Andrei with legs like a stork
He is fifteen years old and weighs fifteen kilograms. This is a great achievement. Not so long ago, he was dying from hunger.
The chair is soft, and apparently comfortable. Andrei sits deep in it, with his legs curled up. Just like a bird in a nest. “Like a bird that cannot fly. His legs are like a stork's legs. Thin, long, with large feet,” says Karolina, the nurse who is taking care of Andrei today, while hovering over him. And wipes his mouth with a white towel. They are getting to know each other: the boy and the nurse. Andrei has been living in the Łódź-based Gajusz Foundation, at the full-time hospice for children, for three days. He was brought here from an Ukrainian orphanage. Where he did his best not to die.
Urszula Pacześniak is a doctor who works at the neonatology ward at the Polish Mother Hospital in Łódź. She is also a volunteer with the Świt Życia Foundation.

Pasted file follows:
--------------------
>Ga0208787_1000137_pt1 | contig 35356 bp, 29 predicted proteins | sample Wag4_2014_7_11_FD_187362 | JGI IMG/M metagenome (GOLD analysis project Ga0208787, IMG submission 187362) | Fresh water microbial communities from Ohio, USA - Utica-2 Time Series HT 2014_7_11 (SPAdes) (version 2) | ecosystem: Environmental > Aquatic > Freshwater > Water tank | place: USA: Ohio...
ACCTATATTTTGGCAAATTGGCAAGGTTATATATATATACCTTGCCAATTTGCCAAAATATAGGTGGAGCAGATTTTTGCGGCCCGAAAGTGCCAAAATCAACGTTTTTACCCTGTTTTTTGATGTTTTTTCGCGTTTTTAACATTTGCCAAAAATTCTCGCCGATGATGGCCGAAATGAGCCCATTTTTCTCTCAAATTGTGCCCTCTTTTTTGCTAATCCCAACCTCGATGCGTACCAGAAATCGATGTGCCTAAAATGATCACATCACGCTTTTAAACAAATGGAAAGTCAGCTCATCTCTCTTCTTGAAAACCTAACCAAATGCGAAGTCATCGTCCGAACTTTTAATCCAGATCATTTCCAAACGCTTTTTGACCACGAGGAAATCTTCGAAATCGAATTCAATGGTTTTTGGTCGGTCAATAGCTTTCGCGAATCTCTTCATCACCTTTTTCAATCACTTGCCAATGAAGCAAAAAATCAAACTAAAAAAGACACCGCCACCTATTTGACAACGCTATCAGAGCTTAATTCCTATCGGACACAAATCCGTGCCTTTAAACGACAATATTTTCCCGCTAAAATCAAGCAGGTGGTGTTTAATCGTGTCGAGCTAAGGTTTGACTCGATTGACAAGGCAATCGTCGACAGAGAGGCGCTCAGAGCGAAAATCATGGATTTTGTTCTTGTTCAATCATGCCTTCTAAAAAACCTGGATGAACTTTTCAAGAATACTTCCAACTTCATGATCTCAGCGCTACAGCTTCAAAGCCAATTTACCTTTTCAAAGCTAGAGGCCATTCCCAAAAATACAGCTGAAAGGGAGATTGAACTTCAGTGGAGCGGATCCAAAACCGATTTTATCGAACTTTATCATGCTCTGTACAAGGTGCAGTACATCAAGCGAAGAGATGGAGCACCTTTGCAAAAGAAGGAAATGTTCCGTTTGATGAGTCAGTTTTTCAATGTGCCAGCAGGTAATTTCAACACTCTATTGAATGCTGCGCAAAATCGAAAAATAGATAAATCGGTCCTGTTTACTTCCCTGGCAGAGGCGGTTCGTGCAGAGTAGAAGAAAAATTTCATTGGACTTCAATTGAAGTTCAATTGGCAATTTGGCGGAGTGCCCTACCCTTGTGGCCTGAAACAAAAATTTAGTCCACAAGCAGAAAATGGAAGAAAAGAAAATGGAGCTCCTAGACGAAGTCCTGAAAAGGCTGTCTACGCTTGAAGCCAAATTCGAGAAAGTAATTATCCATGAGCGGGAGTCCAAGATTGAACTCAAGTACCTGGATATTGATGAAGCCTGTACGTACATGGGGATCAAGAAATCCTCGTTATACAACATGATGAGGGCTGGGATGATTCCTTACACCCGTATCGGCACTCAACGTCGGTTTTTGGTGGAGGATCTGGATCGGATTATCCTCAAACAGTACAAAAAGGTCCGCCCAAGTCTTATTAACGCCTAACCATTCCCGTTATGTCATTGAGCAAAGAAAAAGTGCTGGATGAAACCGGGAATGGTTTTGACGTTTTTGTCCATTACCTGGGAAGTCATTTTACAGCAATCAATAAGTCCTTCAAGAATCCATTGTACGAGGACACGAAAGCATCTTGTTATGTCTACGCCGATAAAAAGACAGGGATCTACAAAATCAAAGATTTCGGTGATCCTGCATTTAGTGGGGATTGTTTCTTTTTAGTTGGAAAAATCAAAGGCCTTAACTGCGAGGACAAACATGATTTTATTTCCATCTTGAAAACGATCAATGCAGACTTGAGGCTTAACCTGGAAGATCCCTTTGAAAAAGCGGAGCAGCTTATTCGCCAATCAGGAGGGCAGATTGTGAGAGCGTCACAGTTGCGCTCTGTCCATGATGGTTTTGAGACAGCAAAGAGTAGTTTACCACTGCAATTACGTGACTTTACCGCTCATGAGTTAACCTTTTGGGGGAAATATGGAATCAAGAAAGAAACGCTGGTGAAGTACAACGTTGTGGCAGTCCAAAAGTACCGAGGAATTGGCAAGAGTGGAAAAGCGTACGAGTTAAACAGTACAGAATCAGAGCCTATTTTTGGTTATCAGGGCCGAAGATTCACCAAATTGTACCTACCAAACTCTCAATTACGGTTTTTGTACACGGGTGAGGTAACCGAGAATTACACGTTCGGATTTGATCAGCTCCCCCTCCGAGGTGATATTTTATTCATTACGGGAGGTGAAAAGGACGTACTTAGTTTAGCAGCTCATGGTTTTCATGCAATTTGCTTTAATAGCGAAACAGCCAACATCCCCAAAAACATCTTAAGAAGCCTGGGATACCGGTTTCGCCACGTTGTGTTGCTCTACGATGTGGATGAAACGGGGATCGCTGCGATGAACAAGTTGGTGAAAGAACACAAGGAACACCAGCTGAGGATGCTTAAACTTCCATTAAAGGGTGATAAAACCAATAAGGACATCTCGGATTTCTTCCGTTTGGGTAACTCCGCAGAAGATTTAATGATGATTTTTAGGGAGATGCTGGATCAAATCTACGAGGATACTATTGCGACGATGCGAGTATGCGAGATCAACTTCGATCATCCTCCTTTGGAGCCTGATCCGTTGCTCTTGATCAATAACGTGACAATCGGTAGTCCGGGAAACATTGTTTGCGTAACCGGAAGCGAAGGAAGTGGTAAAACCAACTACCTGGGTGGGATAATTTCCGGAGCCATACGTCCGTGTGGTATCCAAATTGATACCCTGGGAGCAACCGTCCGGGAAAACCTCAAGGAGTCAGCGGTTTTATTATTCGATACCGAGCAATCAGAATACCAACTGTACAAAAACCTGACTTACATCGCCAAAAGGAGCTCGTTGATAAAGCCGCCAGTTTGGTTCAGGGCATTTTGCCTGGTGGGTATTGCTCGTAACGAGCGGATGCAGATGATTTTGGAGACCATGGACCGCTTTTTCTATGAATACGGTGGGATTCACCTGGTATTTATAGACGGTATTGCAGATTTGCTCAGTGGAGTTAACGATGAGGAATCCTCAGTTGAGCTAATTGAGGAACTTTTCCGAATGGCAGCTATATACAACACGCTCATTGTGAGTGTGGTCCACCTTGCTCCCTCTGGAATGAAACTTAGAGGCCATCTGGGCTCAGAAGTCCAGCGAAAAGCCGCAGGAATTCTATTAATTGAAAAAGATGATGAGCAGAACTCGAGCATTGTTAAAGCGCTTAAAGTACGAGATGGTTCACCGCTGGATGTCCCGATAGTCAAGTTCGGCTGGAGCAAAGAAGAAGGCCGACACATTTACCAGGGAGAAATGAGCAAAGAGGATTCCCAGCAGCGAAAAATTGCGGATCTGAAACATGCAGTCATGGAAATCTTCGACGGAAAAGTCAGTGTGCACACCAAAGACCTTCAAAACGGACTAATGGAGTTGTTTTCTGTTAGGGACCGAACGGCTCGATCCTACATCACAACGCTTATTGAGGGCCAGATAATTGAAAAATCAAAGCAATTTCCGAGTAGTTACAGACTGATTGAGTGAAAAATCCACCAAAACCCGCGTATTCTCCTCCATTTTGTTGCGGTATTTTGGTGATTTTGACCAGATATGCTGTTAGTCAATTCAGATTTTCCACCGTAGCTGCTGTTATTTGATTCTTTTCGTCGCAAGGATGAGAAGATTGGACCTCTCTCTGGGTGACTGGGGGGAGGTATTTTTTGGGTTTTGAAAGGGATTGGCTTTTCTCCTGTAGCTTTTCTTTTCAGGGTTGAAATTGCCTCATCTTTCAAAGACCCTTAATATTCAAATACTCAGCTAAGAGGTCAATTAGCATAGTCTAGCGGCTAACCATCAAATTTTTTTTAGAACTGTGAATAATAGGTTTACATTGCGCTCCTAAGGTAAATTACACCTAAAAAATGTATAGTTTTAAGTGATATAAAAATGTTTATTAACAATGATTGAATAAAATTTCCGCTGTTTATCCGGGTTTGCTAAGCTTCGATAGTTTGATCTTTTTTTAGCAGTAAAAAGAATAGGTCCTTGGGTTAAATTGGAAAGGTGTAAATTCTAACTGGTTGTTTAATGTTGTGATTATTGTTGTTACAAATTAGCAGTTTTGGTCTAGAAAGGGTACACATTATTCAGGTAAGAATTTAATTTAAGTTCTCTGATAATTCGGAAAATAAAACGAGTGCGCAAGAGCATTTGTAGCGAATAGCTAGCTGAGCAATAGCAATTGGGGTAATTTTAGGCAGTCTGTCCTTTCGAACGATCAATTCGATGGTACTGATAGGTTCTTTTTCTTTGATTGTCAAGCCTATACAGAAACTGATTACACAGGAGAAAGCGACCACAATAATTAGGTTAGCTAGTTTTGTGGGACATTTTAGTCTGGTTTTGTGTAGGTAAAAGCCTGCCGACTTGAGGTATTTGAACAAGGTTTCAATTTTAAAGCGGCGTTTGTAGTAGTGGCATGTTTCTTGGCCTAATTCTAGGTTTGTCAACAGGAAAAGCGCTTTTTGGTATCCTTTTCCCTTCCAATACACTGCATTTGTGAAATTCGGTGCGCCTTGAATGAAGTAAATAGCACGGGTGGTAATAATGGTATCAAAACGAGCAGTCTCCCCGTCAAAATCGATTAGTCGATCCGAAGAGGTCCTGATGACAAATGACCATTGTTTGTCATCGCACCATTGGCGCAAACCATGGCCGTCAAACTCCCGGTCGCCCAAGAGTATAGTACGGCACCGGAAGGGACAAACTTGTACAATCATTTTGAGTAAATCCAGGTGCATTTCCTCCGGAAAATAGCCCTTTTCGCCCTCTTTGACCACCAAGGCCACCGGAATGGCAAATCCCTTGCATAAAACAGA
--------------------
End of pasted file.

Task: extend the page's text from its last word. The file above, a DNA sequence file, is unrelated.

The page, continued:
The organisation takes care of children affected by leprosy far away in India. As well as children affected by poverty and disabilities closer to home, in Ukraine... “I met Andrei three years ago. I went to Ukraine, to my cousin who was volunteering at an orphanage in Załucze. A moving experience: 130 children, most of them with disabilities, living in what was considered to be quite good conditions – for Ukraine. For us –it was shocking. They get a little bit of food, some medication, and they have a roof over their heads. In Ukraine, it is common practice for disabled children to land in care facilities...
In Załucze, compared with other orphanages, it is not that bad. But the children are looking for care and affection. There is not enough rehabilitation, medical care is subpar. Children suffer from various diseases, malformations, sometimes there is no contact to them – they are sometimes seen as an excessive burden. As if they simply waited to go away, left to fend for themselves.